With hundreds of thousands of people in negative equity and struggling to pay their mortgages, the issue of revaluing peoples mortgages, or ‘debt forgiveness’ as the government have tried to brand it, has come up. Here Joe Higgins TD looks at the issues involved from a socialist perspective.
In the 1920s the Labour Party was too cowardly to accept an appeal to lead the small farming community, then a major part of the population, in a boycott campaign of the land annuities that were crippling them economically. These were the funds being paid to former landlords for being good enough to hand the land back to the people whom they had bled dry for generations. The labour leadership refused because ‘illegality’ might be involved and they were terrified of being branded as ‘reds’.
Today’s Labour leadership is as establishment oriented as Fine Gael in its response to the plight of tens of thousands of householders trapped in negative equity and unaffordable mortgage payments. Regarding the obvious need to take urgent action to reduce their crippling mortgage debts, Labour Party leader Eamon Gilmore warns of giving ‘people who are in genuine difficulty false expectations’ while labour Minister for Social Protection, Joan Burton has been attempting to pass the parcel and wash the government’s hands of the problem by focusing on the banks.
If it weren’t such a serious issue it would be amusing to watch the hand wringing by the establishment on this issue. There were no such long drawn out arguments on the fateful night of September 28, 2011 when the Taoiseach, Minister for Finance and a few bankers decided in a matter of hours a blanket guarantee for the catastrophic debts arising from the outrageous profiteering in property by the banks. Since then ordinary taxpayers have been crippled by rising taxes and levies and have seen their public services slashed for the purpose of directing billions to hole the banks’ black of debt.
What we are seeing now is an inevitable result of the madness in the property market that the Fianna Fail/PD government and the economic and media establishment cheered to the rafters while it was happening. Basically young workers wanting to start their families or get a place of their own were held to ransom for the profits of developers and bankers but also of newspaper proprietors who made a fortune from chunky property supplements.
I remember a sharp exchange in the Dail in May, 2006, when I challenge the then Taoiseach Bertie Ahern over the obscene prices that young workers were forced to pay for a home. I pointed out how a bank manager had worked out for me that a young worker in his twenties who had bought a new home for the then average price of €375,000 in the Swords area with a forty year mortgage would finish up paying €¾ million at an interest rate of 4%. That would rise to €1 million if the interest rate rose to 6%!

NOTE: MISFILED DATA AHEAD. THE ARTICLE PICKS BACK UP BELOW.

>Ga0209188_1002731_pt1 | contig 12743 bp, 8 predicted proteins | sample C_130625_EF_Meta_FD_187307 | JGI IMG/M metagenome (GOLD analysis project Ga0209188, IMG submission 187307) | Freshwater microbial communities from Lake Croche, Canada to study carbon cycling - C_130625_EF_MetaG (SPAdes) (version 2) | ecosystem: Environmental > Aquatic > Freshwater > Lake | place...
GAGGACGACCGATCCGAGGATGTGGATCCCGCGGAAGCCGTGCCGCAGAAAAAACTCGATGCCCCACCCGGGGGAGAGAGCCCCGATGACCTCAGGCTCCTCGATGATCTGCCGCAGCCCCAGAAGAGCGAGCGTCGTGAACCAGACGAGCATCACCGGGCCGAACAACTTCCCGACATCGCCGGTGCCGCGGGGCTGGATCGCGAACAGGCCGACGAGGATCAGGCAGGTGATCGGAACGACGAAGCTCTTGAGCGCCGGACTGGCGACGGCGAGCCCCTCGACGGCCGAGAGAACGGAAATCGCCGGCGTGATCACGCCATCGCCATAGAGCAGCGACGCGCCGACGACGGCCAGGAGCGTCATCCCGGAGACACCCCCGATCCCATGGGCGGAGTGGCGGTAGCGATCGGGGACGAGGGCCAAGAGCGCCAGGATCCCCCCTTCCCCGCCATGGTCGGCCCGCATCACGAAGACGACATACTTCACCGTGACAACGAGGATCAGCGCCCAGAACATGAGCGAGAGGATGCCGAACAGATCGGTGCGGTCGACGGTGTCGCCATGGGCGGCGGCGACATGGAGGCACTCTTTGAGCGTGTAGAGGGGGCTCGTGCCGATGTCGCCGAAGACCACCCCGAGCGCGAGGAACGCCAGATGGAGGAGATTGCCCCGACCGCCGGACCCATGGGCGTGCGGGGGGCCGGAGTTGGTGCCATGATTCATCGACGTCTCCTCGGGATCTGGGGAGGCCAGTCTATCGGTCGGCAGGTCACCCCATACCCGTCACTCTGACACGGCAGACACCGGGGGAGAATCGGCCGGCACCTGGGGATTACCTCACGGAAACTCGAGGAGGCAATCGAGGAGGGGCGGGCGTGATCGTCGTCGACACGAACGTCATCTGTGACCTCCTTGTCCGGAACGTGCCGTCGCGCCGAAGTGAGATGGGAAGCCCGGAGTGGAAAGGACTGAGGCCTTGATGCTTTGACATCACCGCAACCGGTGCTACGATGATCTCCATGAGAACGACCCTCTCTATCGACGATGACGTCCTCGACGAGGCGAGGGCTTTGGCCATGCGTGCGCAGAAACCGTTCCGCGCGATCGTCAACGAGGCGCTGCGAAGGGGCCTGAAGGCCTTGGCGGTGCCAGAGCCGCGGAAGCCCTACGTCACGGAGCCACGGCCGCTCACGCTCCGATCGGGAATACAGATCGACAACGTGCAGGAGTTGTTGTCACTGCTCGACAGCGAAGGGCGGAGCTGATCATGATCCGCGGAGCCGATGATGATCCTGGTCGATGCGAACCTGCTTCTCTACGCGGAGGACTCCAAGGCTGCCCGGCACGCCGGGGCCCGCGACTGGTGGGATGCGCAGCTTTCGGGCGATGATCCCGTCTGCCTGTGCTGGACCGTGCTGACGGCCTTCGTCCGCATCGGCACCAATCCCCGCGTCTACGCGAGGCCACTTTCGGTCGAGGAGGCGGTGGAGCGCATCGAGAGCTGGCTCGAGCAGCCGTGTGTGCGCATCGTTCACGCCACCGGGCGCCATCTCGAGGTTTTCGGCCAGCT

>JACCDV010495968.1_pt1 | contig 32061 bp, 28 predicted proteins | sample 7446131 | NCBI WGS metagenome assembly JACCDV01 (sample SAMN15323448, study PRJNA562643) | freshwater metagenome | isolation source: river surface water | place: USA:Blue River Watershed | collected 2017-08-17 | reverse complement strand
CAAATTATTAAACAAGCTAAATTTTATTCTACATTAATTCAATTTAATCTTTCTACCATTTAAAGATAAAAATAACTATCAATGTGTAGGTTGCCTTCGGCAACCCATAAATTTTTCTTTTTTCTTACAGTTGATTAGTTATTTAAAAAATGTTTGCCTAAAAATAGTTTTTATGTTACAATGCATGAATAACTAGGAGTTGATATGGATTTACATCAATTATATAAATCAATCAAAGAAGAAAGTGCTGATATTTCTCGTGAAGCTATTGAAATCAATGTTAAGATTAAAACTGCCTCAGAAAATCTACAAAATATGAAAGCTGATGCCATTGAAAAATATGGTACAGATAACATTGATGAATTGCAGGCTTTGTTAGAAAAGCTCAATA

It didn’t take a genius to work out that this situation was untenable for a number of reasons. Should the income of the mortgage payer change significantly in a negative direction there was going to be trouble. And so it has come to pass for tens of thousands.
The crazy house prices were highly destructive of the economy in another way also. By being forced to shovel such huge amounts of money into the banks, there was much less to invest in goods and services that normally homeowners would like to purchase. That was having a severe effect on demand in the manufacturing sector of the economy depending on domestic demand. There was a huge dislocation of employment toward construction at the expense of a balanced development of employment in manufacturing and services.
The Minister for Finance uses the term ‘debt forgiveness’ to describe the kind of arrangement needed to ease the crisis for homeowners in serious trouble with their mortgages. Forgiveness implies ‘sin’ on the part of those who were forced to buy their homes at inflated prices. While a small minority may have been buying speculatively, the big majority of people were simply doing what had to be done, purchasing a home to live in. They are victims not sinners.
The answer to the mortgage crisis should not be massively complicated to work out in terms of basic principles. The problems were caused by homes being grotesquely overpriced. The solution now is to put a real price on all those homes and make the homeowner liable only for that. This would mean the monthly payments would be sharply calibrated downwards which would make them affordable in many cases.
The only way in which to deal with the growing mortgage crisis is to break free from the dictatorship of the crazed financial markets, repudiate the massive private debts that have been put on the shoulders of the Irish people and place the banks in real, democratic public ownership as opposed to the ad hoc, ‘bail-out’ kind of nationalisation that has happened in some cases.